Red wine is seen as the holy grail of alcohol in terms of health benefits. It gets a lot of attention for the antioxidants it contains and rightfully so. White wine is no slouch either, and even though it doesn't contain the same powerful antioxidants as red wine, it has some similar health benefits such as lowering your risk of heart disease.
A Generous Pour
Wine glasses come in all shapes and sizes, and a glass to you might be two glasses to someone else. Light to moderate drinking is associated with health benefits, according to an article from the American Heart Association, but drinking heavily can actually cause problems like high blood pressure and atrial fibrillation.
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The Centers for Disease Control considers 5 ounces of wine to be one drink. Wine is 12 percent alcohol, and you need 14 grams of pure alcohol to constitute a drink according to an article from the National Institute on Alcohol Abuse and Alcoholism. Beer has a lower percentage, which is why you can drink more, and shots have a very high percentage, which is why you drink very little.
It might help to measure out 5 ounces in your favorite wine glass, so that you have an idea of how much you should pour for one drink. Then, you can stick to health guidelines that use 5 ounces of wine per drink.
The French Paradox
One of the most famous cases for the health benefits of wine is called the French paradox. In France, it's common to eat food that's high in saturated fat, which typically comes from animal products like meat or dairy. There's evidence that eating high amounts of saturated fat leads to heart disease, according to an article from the American Heart Association.
Strangely, the rate of heart disease isn't very high in France. Compared to other countries, wine consumption is higher, and some researchers claimed that the wine drunk in France could offset the high amount of saturated fat consumed.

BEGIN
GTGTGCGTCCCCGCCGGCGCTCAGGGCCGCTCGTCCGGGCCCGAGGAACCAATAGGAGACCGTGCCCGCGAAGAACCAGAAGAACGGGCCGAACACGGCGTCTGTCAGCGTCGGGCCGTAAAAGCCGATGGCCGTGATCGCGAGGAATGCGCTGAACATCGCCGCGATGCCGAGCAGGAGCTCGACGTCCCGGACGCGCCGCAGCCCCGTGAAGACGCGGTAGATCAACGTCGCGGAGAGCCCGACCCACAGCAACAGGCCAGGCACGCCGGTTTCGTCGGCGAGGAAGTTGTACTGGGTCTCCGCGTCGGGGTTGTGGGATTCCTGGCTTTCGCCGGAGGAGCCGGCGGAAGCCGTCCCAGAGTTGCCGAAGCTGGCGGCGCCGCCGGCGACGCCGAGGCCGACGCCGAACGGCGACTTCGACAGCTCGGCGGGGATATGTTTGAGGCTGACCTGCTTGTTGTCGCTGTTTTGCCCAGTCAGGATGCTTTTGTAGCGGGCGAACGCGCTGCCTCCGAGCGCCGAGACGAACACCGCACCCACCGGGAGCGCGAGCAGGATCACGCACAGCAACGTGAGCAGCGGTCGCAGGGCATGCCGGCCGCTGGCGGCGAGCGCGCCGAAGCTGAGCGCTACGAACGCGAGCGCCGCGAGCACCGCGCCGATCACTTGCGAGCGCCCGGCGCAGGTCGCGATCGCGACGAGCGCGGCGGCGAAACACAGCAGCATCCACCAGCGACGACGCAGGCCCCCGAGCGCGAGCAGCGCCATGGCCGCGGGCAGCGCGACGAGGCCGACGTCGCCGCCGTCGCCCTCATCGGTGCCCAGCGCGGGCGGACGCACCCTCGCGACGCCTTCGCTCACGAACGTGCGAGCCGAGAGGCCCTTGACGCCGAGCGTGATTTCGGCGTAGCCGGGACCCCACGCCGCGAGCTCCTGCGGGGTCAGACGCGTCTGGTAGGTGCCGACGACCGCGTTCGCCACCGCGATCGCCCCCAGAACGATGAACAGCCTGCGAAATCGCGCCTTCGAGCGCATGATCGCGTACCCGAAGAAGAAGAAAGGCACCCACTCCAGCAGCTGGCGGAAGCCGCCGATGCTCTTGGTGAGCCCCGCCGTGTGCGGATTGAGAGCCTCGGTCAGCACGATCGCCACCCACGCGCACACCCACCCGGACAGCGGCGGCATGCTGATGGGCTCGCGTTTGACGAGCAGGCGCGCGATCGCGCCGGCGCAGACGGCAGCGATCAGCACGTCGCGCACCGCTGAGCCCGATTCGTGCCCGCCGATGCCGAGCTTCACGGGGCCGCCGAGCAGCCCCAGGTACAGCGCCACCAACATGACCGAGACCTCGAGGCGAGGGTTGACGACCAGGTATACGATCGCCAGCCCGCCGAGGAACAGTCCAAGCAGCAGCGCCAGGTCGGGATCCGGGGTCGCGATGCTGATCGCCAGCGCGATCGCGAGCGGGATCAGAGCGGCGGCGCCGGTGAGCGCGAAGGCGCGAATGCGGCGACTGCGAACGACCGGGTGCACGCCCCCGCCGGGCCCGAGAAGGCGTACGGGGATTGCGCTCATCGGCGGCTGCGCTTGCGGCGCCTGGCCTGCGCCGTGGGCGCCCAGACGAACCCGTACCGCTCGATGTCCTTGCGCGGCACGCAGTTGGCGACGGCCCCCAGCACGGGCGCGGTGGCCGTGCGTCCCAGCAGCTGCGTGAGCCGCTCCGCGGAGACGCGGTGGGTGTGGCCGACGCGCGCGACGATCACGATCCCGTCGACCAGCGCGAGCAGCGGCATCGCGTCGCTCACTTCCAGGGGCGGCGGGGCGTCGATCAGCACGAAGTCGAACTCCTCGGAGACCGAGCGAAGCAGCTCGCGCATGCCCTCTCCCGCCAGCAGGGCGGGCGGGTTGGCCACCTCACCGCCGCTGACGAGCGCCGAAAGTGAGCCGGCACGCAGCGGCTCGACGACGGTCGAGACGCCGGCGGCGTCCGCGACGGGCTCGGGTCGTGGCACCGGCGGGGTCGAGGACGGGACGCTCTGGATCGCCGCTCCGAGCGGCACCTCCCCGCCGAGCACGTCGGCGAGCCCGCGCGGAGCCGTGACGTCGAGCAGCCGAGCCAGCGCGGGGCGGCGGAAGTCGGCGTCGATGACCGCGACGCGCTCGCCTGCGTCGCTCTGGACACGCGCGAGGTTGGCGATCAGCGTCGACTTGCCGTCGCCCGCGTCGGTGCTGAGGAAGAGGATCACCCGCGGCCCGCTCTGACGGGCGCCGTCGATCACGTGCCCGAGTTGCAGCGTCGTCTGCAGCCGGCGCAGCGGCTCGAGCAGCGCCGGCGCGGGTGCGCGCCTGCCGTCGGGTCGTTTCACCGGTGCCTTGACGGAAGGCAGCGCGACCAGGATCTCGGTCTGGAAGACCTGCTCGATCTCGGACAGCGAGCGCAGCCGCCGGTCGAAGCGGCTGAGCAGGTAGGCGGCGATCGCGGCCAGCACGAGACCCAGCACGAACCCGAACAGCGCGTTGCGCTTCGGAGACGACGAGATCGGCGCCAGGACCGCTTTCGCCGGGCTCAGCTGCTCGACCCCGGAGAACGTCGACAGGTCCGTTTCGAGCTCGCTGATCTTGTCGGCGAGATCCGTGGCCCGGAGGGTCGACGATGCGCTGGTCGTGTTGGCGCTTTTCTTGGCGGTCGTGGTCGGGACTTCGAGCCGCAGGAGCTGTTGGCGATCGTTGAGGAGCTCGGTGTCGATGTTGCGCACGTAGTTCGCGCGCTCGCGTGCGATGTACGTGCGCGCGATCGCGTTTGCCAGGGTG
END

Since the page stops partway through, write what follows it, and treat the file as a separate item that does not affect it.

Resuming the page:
Unfortunately, there were a few different factors that could easily explain the low rates of heart disease in France, and wine has been partially ruled out according to an article from The Conversation. If nothing else, the French paradox sparked interest in wine as a health supplement and led to much more research.
Red or White Wine?
The benefits of drinking one or two glasses of white wine per night aren't exactly straightforward. Red and white wine have their own set of antioxidants, so researchers have to test them independently. Wine contains alcohol, which means researchers have to test nonalcoholic wine to see if the alcohol itself is providing benefits or if it's the chemicals found in wine.
Read more: Red Wine vs. White Wine
The Power of Polyphenols
Fewer studies have been conducted on white wine because red wine gets the spotlight. The big difference between red and white is the polyphenol content. Red wine has about 10 times the amount of polyphenols of white wine. A polyphenol is an antioxidant found in plants.
According to an article from ScienceDirect, polyphenols are one of the best substances for preventing metabolic syndrome. Metabolic syndrome can lead to problems like heart disease and diabetes.
Health Benefits of White Wine
Without these powerful polyphenols, white wine still manages to hold its own in terms of health benefits. A 2018 study published in Clinical Nutrition showed that aged white wine has more heart healthy benefits than gin. That shows white wine has beneficial chemicals other than the alcohol it contains.
The study showed that white wine helped repair endothelial cells. An article from ScienceDirect explains that endothelial cells line your blood vessels, which is why white wine has heart protective benefits.
A 2018 study published in the Journal of Nutritional Biochemistry took the polyphenols that white wine contains and fed them to mice. The researchers found that the mice had lower risk of developing problems that lead to Alzheimer's. This study is important because it looks at the antioxidants that are specific to white wine.